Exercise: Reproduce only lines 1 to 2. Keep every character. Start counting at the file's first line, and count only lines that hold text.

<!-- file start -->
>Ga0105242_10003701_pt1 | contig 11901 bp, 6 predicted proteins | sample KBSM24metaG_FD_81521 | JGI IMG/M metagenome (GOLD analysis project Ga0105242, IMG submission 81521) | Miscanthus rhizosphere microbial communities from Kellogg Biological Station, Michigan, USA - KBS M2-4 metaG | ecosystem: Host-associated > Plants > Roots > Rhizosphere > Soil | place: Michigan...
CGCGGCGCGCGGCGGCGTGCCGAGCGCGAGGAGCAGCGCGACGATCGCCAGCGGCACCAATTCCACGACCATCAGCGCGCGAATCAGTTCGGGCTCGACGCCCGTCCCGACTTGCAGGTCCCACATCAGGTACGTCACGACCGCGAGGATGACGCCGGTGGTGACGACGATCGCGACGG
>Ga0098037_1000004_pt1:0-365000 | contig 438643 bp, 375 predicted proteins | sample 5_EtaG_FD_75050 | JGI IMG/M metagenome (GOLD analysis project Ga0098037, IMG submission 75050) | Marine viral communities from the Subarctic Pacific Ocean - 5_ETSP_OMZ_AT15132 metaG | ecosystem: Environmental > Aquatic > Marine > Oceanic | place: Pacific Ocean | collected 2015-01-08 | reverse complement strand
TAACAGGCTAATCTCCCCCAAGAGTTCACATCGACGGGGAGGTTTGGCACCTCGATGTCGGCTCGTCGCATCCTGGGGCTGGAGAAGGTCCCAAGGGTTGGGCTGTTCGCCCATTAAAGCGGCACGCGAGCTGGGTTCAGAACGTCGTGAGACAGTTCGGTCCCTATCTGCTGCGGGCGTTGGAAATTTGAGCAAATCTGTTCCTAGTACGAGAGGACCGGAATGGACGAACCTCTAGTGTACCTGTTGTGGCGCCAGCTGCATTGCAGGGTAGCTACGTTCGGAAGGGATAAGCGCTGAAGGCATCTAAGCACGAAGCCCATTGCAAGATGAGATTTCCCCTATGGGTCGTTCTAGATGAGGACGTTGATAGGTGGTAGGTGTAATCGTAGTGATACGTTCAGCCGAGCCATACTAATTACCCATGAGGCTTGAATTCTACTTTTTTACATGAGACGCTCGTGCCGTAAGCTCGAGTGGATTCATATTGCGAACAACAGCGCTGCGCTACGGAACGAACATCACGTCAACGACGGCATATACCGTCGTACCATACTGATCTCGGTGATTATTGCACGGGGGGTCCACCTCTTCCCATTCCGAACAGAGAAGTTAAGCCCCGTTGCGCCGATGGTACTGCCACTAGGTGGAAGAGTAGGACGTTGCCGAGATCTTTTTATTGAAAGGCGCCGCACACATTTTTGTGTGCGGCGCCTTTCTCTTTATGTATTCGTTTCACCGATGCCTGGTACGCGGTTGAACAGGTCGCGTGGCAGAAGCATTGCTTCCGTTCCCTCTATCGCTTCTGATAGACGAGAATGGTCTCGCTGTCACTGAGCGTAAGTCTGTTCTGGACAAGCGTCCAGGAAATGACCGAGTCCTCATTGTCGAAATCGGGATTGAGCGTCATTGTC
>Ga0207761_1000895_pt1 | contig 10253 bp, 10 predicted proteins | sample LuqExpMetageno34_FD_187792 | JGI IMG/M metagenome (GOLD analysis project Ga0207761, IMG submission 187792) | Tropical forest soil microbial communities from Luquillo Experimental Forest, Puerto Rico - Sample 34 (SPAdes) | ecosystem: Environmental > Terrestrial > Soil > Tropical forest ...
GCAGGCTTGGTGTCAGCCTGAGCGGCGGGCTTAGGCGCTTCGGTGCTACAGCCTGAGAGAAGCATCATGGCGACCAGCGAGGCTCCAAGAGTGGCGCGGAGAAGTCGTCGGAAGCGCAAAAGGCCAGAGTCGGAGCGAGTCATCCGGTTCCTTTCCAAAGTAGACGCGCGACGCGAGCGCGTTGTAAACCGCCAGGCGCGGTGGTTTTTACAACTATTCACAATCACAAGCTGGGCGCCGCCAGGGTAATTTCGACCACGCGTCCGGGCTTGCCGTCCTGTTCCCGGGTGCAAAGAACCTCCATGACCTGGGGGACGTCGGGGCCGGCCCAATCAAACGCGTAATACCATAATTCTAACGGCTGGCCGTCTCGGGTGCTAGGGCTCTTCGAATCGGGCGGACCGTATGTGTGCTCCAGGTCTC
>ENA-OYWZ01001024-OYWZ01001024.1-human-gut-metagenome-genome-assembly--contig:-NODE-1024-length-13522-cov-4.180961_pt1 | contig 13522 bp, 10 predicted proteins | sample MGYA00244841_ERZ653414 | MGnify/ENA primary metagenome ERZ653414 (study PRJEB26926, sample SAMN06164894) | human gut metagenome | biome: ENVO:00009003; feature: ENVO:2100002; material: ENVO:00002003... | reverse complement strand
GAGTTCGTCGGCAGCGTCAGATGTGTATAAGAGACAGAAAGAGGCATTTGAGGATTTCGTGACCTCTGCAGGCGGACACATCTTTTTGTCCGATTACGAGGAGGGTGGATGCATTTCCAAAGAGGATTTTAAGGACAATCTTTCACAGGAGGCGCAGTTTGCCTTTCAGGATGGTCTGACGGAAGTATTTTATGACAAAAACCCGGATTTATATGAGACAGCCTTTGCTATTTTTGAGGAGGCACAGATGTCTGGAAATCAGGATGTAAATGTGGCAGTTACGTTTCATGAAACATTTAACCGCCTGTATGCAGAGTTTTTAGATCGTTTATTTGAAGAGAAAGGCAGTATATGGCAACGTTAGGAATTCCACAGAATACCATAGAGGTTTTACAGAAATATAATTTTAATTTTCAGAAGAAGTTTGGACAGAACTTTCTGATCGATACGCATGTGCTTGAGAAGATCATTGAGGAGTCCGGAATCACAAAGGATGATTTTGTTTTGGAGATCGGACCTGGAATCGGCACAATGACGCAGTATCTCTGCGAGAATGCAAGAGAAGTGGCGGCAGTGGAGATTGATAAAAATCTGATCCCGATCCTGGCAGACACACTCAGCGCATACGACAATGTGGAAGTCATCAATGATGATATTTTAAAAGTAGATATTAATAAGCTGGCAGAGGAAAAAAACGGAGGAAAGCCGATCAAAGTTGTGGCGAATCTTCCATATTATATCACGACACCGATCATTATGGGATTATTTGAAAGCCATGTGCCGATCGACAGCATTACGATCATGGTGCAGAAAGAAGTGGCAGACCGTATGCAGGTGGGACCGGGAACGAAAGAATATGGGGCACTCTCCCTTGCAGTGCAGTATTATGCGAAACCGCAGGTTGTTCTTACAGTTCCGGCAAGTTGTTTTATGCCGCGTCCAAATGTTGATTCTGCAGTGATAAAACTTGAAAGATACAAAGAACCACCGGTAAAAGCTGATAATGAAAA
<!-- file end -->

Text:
>Ga0105242_10003701_pt1 | contig 11901 bp, 6 predicted proteins | sample KBSM24metaG_FD_81521 | JGI IMG/M metagenome (GOLD analysis project Ga0105242, IMG submission 81521) | Miscanthus rhizosphere microbial communities from Kellogg Biological Station, Michigan, USA - KBS M2-4 metaG | ecosystem: Host-associated > Plants > Roots > Rhizosphere > Soil | place: Michigan...
CGCGGCGCGCGGCGGCGTGCCGAGCGCGAGGAGCAGCGCGACGATCGCCAGCGGCACCAATTCCACGACCATCAGCGCGCGAATCAGTTCGGGCTCGACGCCCGTCCCGACTTGCAGGTCCCACATCAGGTACGTCACGACCGCGAGGATGACGCCGGTGGTGACGACGATCGCGACGG